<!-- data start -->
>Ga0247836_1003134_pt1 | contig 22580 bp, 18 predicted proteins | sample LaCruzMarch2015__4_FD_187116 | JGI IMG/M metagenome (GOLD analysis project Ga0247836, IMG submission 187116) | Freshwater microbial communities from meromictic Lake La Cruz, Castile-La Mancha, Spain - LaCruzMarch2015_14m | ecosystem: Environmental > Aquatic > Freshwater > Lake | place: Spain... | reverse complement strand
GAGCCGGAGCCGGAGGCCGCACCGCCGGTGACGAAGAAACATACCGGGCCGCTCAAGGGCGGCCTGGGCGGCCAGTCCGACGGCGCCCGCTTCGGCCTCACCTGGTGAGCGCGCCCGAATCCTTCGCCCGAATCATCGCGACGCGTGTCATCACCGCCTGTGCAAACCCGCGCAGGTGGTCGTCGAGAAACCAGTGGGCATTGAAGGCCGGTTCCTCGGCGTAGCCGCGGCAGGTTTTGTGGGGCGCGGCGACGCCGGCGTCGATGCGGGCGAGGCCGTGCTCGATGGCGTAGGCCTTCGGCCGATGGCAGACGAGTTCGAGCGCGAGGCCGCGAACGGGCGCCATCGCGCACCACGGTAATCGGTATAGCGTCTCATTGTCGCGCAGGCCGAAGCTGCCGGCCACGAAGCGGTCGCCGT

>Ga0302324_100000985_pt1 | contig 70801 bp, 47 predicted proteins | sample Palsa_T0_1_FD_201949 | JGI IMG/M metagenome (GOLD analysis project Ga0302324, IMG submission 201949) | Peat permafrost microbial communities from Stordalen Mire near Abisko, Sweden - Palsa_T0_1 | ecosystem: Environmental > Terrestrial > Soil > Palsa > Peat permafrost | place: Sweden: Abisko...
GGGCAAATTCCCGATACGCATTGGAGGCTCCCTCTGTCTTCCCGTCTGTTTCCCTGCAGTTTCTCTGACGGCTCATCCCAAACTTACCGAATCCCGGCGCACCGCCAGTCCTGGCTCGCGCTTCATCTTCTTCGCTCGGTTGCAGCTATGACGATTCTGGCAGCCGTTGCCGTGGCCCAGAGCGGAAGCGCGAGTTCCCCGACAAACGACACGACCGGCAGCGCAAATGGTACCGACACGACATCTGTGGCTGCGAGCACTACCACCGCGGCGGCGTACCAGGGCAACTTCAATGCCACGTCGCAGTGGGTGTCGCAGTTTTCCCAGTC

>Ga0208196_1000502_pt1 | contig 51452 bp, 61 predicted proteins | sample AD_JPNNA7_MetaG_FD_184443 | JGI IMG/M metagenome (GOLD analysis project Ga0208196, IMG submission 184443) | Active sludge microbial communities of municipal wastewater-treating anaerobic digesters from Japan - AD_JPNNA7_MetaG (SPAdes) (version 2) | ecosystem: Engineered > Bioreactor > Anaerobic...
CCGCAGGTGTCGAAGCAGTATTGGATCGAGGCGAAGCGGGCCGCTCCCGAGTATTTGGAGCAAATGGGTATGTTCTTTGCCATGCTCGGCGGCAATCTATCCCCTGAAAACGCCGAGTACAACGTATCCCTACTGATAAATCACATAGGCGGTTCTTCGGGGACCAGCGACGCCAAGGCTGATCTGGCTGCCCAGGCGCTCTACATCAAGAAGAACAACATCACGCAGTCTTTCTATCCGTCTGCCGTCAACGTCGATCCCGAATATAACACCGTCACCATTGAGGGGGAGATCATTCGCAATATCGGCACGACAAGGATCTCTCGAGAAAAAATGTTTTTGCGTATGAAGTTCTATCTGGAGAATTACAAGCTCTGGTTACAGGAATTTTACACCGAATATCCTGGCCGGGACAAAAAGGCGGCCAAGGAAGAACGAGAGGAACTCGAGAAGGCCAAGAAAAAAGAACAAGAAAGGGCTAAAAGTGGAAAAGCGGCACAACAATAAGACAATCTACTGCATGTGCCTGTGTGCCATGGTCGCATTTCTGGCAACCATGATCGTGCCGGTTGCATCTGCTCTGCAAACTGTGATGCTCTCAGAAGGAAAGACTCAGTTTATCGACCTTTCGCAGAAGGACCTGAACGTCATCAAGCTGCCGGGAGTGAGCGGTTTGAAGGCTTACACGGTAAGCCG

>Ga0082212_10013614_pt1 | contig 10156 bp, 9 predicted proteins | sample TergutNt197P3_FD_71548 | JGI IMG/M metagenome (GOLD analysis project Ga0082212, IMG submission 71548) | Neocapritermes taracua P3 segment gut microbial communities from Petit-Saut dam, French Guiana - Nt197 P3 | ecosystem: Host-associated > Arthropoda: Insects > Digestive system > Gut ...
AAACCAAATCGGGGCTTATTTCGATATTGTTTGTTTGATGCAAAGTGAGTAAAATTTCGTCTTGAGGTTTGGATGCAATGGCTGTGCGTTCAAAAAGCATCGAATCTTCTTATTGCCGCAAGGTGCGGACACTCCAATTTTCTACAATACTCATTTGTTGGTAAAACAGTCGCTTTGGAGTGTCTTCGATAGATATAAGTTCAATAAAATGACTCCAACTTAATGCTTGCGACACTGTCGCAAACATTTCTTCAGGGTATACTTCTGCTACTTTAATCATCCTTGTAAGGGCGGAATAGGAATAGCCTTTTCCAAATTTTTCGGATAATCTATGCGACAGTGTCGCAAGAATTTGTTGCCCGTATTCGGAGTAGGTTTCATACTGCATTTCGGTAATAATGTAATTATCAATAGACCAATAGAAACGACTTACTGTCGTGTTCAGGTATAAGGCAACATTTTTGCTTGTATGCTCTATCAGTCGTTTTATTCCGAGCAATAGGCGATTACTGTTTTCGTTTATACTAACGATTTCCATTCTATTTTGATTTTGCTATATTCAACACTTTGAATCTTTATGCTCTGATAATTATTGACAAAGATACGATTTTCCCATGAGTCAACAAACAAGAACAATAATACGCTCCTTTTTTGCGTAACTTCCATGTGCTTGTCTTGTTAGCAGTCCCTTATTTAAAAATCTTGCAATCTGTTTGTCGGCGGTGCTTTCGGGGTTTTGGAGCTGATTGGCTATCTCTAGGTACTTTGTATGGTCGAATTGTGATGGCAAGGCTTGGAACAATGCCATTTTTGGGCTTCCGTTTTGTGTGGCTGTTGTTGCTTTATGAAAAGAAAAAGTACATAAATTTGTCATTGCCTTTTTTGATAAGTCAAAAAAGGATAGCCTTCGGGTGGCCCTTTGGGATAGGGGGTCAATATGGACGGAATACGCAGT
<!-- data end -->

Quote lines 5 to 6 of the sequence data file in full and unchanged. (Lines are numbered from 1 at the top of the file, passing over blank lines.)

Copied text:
>Ga0208196_1000502_pt1 | contig 51452 bp, 61 predicted proteins | sample AD_JPNNA7_MetaG_FD_184443 | JGI IMG/M metagenome (GOLD analysis project Ga0208196, IMG submission 184443) | Active sludge microbial communities of municipal wastewater-treating anaerobic digesters from Japan - AD_JPNNA7_MetaG (SPAdes) (version 2) | ecosystem: Engineered > Bioreactor > Anaerobic...
CCGCAGGTGTCGAAGCAGTATTGGATCGAGGCGAAGCGGGCCGCTCCCGAGTATTTGGAGCAAATGGGTATGTTCTTTGCCATGCTCGGCGGCAATCTATCCCCTGAAAACGCCGAGTACAACGTATCCCTACTGATAAATCACATAGGCGGTTCTTCGGGGACCAGCGACGCCAAGGCTGATCTGGCTGCCCAGGCGCTCTACATCAAGAAGAACAACATCACGCAGTCTTTCTATCCGTCTGCCGTCAACGTCGATCCCGAATATAACACCGTCACCATTGAGGGGGAGATCATTCGCAATATCGGCACGACAAGGATCTCTCGAGAAAAAATGTTTTTGCGTATGAAGTTCTATCTGGAGAATTACAAGCTCTGGTTACAGGAATTTTACACCGAATATCCTGGCCGGGACAAAAAGGCGGCCAAGGAAGAACGAGAGGAACTCGAGAAGGCCAAGAAAAAAGAACAAGAAAGGGCTAAAAGTGGAAAAGCGGCACAACAATAAGACAATCTACTGCATGTGCCTGTGTGCCATGGTCGCATTTCTGGCAACCATGATCGTGCCGGTTGCATCTGCTCTGCAAACTGTGATGCTCTCAGAAGGAAAGACTCAGTTTATCGACCTTTCGCAGAAGGACCTGAACGTCATCAAGCTGCCGGGAGTGAGCGGTTTGAAGGCTTACACGGTAAGCCG